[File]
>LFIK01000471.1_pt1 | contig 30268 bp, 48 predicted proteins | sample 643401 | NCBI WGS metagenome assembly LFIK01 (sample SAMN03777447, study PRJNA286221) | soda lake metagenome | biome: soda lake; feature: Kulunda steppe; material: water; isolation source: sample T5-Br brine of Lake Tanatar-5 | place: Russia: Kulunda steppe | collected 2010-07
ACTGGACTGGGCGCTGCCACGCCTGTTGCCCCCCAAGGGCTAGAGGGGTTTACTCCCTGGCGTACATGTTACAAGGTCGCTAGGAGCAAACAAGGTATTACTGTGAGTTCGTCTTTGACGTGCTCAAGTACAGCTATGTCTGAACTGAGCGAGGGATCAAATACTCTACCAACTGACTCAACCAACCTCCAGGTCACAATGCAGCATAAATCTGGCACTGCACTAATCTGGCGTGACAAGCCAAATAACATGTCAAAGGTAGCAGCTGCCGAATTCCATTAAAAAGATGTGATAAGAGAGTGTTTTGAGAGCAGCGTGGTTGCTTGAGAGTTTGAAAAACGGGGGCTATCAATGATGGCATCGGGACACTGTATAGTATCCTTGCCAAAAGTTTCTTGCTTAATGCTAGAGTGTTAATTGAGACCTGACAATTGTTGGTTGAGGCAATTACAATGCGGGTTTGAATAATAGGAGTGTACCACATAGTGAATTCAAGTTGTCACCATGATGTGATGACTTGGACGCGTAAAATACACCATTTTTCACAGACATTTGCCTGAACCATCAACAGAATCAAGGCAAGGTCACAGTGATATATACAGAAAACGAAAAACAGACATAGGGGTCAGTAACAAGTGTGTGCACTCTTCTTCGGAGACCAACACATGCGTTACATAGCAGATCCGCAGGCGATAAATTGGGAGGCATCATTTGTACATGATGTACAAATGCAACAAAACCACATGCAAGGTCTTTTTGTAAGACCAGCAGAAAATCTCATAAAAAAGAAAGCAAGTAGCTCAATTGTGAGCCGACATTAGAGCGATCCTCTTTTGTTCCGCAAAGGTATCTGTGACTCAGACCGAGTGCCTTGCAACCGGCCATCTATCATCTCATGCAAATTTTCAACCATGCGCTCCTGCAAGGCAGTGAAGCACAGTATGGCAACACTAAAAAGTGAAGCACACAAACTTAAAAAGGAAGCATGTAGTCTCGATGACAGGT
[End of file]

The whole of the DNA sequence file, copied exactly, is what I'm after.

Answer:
>LFIK01000471.1_pt1 | contig 30268 bp, 48 predicted proteins | sample 643401 | NCBI WGS metagenome assembly LFIK01 (sample SAMN03777447, study PRJNA286221) | soda lake metagenome | biome: soda lake; feature: Kulunda steppe; material: water; isolation source: sample T5-Br brine of Lake Tanatar-5 | place: Russia: Kulunda steppe | collected 2010-07
ACTGGACTGGGCGCTGCCACGCCTGTTGCCCCCCAAGGGCTAGAGGGGTTTACTCCCTGGCGTACATGTTACAAGGTCGCTAGGAGCAAACAAGGTATTACTGTGAGTTCGTCTTTGACGTGCTCAAGTACAGCTATGTCTGAACTGAGCGAGGGATCAAATACTCTACCAACTGACTCAACCAACCTCCAGGTCACAATGCAGCATAAATCTGGCACTGCACTAATCTGGCGTGACAAGCCAAATAACATGTCAAAGGTAGCAGCTGCCGAATTCCATTAAAAAGATGTGATAAGAGAGTGTTTTGAGAGCAGCGTGGTTGCTTGAGAGTTTGAAAAACGGGGGCTATCAATGATGGCATCGGGACACTGTATAGTATCCTTGCCAAAAGTTTCTTGCTTAATGCTAGAGTGTTAATTGAGACCTGACAATTGTTGGTTGAGGCAATTACAATGCGGGTTTGAATAATAGGAGTGTACCACATAGTGAATTCAAGTTGTCACCATGATGTGATGACTTGGACGCGTAAAATACACCATTTTTCACAGACATTTGCCTGAACCATCAACAGAATCAAGGCAAGGTCACAGTGATATATACAGAAAACGAAAAACAGACATAGGGGTCAGTAACAAGTGTGTGCACTCTTCTTCGGAGACCAACACATGCGTTACATAGCAGATCCGCAGGCGATAAATTGGGAGGCATCATTTGTACATGATGTACAAATGCAACAAAACCACATGCAAGGTCTTTTTGTAAGACCAGCAGAAAATCTCATAAAAAAGAAAGCAAGTAGCTCAATTGTGAGCCGACATTAGAGCGATCCTCTTTTGTTCCGCAAAGGTATCTGTGACTCAGACCGAGTGCCTTGCAACCGGCCATCTATCATCTCATGCAAATTTTCAACCATGCGCTCCTGCAAGGCAGTGAAGCACAGTATGGCAACACTAAAAAGTGAAGCACACAAACTTAAAAAGGAAGCATGTAGTCTCGATGACAGGT